How these wives’ investment in their marriage paid off big time

How these wives’ investment in their marriage paid off big time

Every marriage comes with its share of risks and rewards — like most long-term investments such as bonds and pension funds. And if you’re not taking care of your investments, you might find yourself losing big.

Speaking of investments, one thing that’s worth investing in is your spouse’s happiness. Ever heard of the adage “happy wife, happy life”? Well, this nugget of marital wisdom might have been recently updated to “savvy wife, savvy life,” especially in light of certain high-stakes divorce settlements.

For better or for worse (but preferably only for better)

Case in point: the $1 billion settlement Korean tycoon Chey Tae-won, chairman of SK Group (one of South Korea’s largest conglomerates) paid his ex-wife.

After Chey admitted he had a child out of wedlock, his 34-year marriage to his wife Roh Soh-yeong fell apart. Chey's ex demanded 300 million won in alimony and half of Chey’s stake (around 1 trillion won) at SK Group’s holding company, but a lower court reduced the awarded amount.

In May 2024, the Seoul High Court reversed the lower court’s ruling and awarded Ms. Roh 1.38 trillion won (about $1 billion) in a property division settlement and 2 billion won (about $145,296) in alimony.

The court decided “it was reasonable to rule that, as his wife, Roh played a role in increasing the value of SK Group and Chey's business activity.” The implication here is that Chey’s marriage to the daughter of a former South Korean president ensured SK Group got preferential treatment. Also, Roh is no mere socialite; she is the director of the Art Center Nabi and plays a significant role in the cultural landscape of South Korea. One could say she brought a significant amount of sociocultural capital to the partnership.

Marriage is for better or for worse. In the case of the Korean couple, divorce turned out to be better for Roh and worse for Chey.

Check before cashing the check

The 2015 divorce of Sue Ann Arnall and Harold Hamm, oil tycoon and CEO of Continental Resources, resulted in one of the largest settlements in US history. When their 26-year marriage ended, the court ordered Hamm (whose net worth is around $18 billion) to pay Arnall around $1 billion. He wrote her a $974,790,317.77 check.

The couple did not have a prenup.

Arnall initially contested the $975 million check she received, claiming it was insufficient given that the value of Continental increased when she worked there as an executive. Hamm’s lawyers countered that much of his fortunes were gained through “passive” means.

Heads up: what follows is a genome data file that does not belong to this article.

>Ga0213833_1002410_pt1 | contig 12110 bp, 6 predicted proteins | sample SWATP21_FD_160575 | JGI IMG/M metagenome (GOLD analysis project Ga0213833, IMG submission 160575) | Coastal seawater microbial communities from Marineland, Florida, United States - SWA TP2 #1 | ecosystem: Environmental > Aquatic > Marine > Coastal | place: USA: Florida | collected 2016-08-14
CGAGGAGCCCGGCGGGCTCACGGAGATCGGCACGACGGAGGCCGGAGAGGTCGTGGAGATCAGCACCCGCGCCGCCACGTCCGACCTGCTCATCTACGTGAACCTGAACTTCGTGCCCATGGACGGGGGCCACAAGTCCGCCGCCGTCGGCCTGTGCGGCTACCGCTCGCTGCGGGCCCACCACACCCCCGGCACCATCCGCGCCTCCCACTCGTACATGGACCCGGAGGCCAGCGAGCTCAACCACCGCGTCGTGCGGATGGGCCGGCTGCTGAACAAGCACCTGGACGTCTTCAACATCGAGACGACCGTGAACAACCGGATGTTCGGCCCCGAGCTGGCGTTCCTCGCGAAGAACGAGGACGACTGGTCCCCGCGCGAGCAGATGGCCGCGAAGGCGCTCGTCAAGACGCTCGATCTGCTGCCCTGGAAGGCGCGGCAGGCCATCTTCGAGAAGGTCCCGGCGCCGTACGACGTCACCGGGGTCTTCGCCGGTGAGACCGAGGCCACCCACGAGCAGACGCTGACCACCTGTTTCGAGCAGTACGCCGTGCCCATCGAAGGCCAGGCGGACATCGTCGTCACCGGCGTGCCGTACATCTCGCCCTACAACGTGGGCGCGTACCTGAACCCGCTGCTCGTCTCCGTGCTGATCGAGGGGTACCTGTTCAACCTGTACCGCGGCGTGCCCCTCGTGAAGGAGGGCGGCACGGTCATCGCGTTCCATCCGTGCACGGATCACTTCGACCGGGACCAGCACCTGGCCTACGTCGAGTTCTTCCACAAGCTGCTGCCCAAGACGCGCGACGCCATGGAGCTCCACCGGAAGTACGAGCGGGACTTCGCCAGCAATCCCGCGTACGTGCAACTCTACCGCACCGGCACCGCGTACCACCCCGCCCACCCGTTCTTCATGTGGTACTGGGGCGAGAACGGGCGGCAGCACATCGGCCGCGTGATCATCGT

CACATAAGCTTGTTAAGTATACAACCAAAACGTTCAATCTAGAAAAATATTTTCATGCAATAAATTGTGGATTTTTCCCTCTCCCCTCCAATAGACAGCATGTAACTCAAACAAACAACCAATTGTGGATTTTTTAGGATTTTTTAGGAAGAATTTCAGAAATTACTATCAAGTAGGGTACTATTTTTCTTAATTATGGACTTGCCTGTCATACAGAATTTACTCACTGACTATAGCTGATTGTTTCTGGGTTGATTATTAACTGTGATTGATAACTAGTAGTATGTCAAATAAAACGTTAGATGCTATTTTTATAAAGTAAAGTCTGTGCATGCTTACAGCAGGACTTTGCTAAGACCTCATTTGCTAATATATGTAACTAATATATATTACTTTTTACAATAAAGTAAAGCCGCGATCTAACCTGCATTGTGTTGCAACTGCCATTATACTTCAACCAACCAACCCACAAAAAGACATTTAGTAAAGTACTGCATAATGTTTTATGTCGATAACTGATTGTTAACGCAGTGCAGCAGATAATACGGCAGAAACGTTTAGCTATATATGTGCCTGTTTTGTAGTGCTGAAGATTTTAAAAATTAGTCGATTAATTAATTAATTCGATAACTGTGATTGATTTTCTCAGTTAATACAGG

However, with a drop in oil prices and a 34% decline in the shares of Continental Resources at the time, Arnall decided to cash the check. Clearly, she immediately recognized the slippery road to an even heftier payout, compelling her to act fast.

Friends with (billions of) benefits

The marriage of Amazon founder Jeff Bezos and MacKenzie Scott was not just a romantic alliance but also a partnership that laid the groundwork for one of the world’s largest eCommerce empires.

Twenty-five years later, they divorced; their January 2019 statement said, “After a long period of loving exploration and trial separation, we have decided to divorce and continue our shared lives as friends.” Reports surfaced that Bezos cheated on his wife. Despite the tabloid revelations, the two continued to express support and respect for one another.

They also did not have a prenup.

Scott received 25% of Bezos’ stake in Amazon, worth approximately $35 billion. She became a prominent philanthropist; even Melinda Gates said she had “huge respect” for Scott’s philanthropy.

A messy divorce can harm a high-profile couple, especially when the two share businesses, charities, and children. It pays to portray themselves as friends even if they aren’t.

Related reading: When it comes to the prenuptial agreements of the ultra-rich, there’s no such thing as “too much information”

Marriage = merger

What can we glean from these high-profile divorces? First, marriage for billionaires isn’t just about love; it’s a merger of minds, hearts, and hefty bank accounts.

Second, for spouses who feel overshadowed by their more public partners, these cases serve as a powerful reminder of their worth and contributions. The dynamics of marital partnerships are intricate, and the settlements recognize the supportive roles spouses play in their partner’s success, whether through managing households, nurturing networks, or even contributing to business decisions.

Third, get a prenup — especially if you’re a high-net-worth individual.

While we don’t advocate entering into a marriage for the potential payout, choosing the right spouse — whether for love, companionship, or business partnership — is perhaps one of the most significant investments one can make. As these high-profile divorces show, the returns can be life-changing.

If you’re getting married or divorced, you better have a legal expert beside you. At LaGrandeur & Williams, we’ll ensure your fair share in a prenup or a settlement. Contact us today for family law and other legal services in Washington State.